16

So I have a list of usernames such as:

user1
user2
user3

I want to apply id on each of them and get something like:

uid=100(user1) gid=5(g1) groups=5(g1),6(g6),7(g10)
.
.

How can I achieve this? Please note that the list is the output of another command say mycommand.

2
  • What input does mycommand expect? Or ismycommand a script of yours and you are asking how to give it the list of usernames as the input? Please edit and clarify.
    – dessert
    Dec 18, 2017 at 8:23
  • it's a script of mine that gives that list as output Dec 18, 2017 at 8:27

3 Answers 3

21

Use xargs:

mycommand | xargs -L1 id

Example:

$ (echo root; echo nobody) | xargs -L1 id
uid=0(root) gid=0(root) groups=0(root)
uid=65534(nobody) gid=65534(nogroup) groups=65534(nogroup)

You can also loop over the input in bash:

mycommand | while read line
do
    id "$line"
done

xargs converts input to arguments of a command. The -L1 option tells xargs to use each line as a sole argument to an invocation of the command.

3
  • 3
    If I know it is newline separated, and there is some danger that the input stream might contain spaces, I use '-d\n', as is: mycommand | xargs '-d\n' -L1 id Pretty much always a good idea, along with proper "$quoting" of all shell variables. Dec 18, 2017 at 17:34
  • @SethRobertson very true. I left off the -d '\n' and IFS= read -r since the input is said to be usernames, I felt it might be overkill.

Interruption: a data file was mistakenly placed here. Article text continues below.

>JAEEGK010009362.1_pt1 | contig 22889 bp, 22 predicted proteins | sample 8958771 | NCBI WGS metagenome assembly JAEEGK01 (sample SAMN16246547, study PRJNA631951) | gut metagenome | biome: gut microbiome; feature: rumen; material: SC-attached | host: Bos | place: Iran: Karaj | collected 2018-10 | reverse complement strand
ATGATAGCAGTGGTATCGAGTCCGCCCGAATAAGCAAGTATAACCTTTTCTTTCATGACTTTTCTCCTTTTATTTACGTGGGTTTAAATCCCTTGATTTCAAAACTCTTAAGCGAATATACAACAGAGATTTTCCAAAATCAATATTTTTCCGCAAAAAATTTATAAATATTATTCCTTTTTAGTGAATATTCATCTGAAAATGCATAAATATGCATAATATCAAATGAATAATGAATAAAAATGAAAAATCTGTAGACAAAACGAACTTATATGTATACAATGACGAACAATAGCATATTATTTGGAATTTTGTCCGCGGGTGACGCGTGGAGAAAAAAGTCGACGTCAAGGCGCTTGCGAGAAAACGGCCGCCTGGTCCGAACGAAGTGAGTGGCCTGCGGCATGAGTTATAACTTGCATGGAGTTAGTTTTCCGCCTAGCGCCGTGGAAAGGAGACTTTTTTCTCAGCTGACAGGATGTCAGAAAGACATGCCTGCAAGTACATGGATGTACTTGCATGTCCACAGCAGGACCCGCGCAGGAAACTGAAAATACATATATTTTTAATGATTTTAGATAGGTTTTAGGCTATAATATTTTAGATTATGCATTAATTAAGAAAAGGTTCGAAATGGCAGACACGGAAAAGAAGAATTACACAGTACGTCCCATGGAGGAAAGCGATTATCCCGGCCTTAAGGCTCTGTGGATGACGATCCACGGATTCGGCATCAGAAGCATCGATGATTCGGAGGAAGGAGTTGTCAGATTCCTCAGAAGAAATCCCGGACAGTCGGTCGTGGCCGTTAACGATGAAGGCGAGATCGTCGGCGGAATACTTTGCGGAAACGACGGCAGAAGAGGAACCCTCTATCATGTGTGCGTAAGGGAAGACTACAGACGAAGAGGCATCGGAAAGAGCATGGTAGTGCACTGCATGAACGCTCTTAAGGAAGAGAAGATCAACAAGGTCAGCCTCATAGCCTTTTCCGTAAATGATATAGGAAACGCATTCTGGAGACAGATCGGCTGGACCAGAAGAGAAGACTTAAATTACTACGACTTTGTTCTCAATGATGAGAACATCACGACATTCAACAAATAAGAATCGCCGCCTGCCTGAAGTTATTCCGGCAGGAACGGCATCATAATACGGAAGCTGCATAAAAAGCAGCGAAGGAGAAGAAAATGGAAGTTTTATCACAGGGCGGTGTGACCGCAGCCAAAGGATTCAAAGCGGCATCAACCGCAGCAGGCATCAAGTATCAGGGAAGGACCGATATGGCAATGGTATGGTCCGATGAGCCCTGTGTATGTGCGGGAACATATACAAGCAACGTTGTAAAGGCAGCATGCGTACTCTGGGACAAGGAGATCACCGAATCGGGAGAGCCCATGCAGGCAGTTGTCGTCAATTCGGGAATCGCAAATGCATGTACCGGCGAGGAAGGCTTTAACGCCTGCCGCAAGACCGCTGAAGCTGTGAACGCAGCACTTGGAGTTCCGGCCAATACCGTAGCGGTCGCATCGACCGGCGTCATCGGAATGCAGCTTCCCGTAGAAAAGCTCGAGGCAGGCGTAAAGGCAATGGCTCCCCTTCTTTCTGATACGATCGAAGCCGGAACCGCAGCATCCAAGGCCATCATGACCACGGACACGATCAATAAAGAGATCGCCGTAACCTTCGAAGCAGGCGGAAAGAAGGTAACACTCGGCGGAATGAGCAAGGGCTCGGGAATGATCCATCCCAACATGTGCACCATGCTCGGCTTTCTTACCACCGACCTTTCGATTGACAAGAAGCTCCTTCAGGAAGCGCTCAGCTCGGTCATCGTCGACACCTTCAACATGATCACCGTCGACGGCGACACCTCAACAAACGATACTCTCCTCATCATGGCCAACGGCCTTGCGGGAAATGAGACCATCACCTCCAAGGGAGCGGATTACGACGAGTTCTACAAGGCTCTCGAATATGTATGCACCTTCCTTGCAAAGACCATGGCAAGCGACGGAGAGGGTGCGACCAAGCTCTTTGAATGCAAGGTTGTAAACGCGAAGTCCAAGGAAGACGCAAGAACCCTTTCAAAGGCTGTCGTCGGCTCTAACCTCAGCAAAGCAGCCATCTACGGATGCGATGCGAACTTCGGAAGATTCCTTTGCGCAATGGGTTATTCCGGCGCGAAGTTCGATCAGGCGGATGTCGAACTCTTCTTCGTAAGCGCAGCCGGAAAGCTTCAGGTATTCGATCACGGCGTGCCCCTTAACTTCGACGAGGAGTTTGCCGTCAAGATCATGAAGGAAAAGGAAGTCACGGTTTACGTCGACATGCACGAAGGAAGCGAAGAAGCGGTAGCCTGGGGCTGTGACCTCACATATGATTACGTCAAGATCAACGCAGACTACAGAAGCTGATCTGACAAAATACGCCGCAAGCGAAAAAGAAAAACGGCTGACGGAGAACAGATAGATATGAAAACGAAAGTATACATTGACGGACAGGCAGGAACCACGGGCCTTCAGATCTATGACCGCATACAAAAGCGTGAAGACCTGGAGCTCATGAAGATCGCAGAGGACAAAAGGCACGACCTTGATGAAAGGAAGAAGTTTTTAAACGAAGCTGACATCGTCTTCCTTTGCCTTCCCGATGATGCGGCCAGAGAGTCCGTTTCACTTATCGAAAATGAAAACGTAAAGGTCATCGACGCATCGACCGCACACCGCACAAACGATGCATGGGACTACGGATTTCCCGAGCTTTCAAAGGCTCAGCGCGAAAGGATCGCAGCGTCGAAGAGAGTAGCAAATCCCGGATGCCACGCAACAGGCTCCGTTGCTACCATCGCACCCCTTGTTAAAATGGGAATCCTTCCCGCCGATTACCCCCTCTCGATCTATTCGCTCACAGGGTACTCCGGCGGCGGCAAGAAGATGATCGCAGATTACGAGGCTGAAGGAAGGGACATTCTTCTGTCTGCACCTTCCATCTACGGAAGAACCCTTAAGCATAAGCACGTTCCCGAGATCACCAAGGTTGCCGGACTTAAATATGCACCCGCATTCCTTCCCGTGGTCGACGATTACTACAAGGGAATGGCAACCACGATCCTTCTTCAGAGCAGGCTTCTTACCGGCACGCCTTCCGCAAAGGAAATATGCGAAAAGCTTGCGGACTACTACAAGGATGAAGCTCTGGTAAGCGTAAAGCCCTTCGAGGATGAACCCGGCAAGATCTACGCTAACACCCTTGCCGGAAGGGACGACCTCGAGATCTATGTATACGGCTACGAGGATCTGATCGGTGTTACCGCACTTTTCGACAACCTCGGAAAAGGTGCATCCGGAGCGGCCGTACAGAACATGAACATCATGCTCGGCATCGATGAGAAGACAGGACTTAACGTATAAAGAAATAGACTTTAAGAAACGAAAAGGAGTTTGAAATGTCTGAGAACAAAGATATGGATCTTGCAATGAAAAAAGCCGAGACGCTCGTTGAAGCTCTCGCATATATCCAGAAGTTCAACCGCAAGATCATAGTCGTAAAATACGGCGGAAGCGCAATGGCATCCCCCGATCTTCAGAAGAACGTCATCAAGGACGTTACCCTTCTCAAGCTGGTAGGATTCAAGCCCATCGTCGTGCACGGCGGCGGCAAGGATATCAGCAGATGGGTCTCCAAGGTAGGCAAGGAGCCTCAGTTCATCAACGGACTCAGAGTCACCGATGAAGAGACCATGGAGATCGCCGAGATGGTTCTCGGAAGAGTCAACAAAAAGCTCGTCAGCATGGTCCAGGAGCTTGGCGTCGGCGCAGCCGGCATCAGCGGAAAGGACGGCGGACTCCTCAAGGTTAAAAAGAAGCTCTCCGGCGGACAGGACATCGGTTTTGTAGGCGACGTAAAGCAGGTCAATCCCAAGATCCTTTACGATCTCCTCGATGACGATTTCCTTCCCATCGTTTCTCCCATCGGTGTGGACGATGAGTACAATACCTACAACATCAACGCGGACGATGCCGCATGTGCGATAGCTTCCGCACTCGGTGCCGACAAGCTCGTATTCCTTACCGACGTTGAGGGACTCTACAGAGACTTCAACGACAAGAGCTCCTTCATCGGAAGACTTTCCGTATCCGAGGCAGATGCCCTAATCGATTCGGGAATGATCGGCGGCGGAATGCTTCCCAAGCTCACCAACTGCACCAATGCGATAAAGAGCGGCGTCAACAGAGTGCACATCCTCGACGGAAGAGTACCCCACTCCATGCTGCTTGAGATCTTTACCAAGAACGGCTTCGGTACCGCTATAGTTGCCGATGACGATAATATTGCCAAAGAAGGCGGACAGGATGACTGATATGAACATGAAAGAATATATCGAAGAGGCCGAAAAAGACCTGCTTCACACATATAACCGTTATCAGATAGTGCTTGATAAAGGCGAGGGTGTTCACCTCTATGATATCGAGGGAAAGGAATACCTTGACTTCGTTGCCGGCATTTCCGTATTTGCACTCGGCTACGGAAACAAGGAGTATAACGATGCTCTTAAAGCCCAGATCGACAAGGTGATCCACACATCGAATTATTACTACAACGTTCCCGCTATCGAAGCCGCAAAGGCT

– Olorin
    Dec 19, 2017 at 1:01
  • Maybe more clear: echo -n "root nobody" | tr ' ' '\n' | xargs -L 1 id Apr 5, 2020 at 0:36
5

With bash, you can capture the lines of output into an array:

mapfile -t lines < <(mycommand)

And then iterate over them

for line in "${lines[@]}"; do
    id "$line"
done

This is not as concise as xargs, but if you need the lines for more than one thing, it's pretty useful.

2
  • what does ` < <` mean? Dec 18, 2017 at 11:39
  • 2
    The first < is the usual redirection of mapfile's stdin. <(...) is a process substitution -- process substitutions are very useful to avoid issues due to pipelines running in subshells. Dec 18, 2017 at 14:12
0
tar -czf reloads.stage.tgz $(find . | egrep "sh$|functions$|sql$|setup$")

First I tested the find/egrep to make sure I get the list I want, then I added it as a file list at the end of the tar command.

Hope this helps somewhat.

  1. find . just finds ALL the files under the current directory, though you could specify a subdirectory or a completely different path if you wish.
  2. egrep just allows for multiple grep search strings separated by a pipe (|).
  3. The rest should make sense after that.

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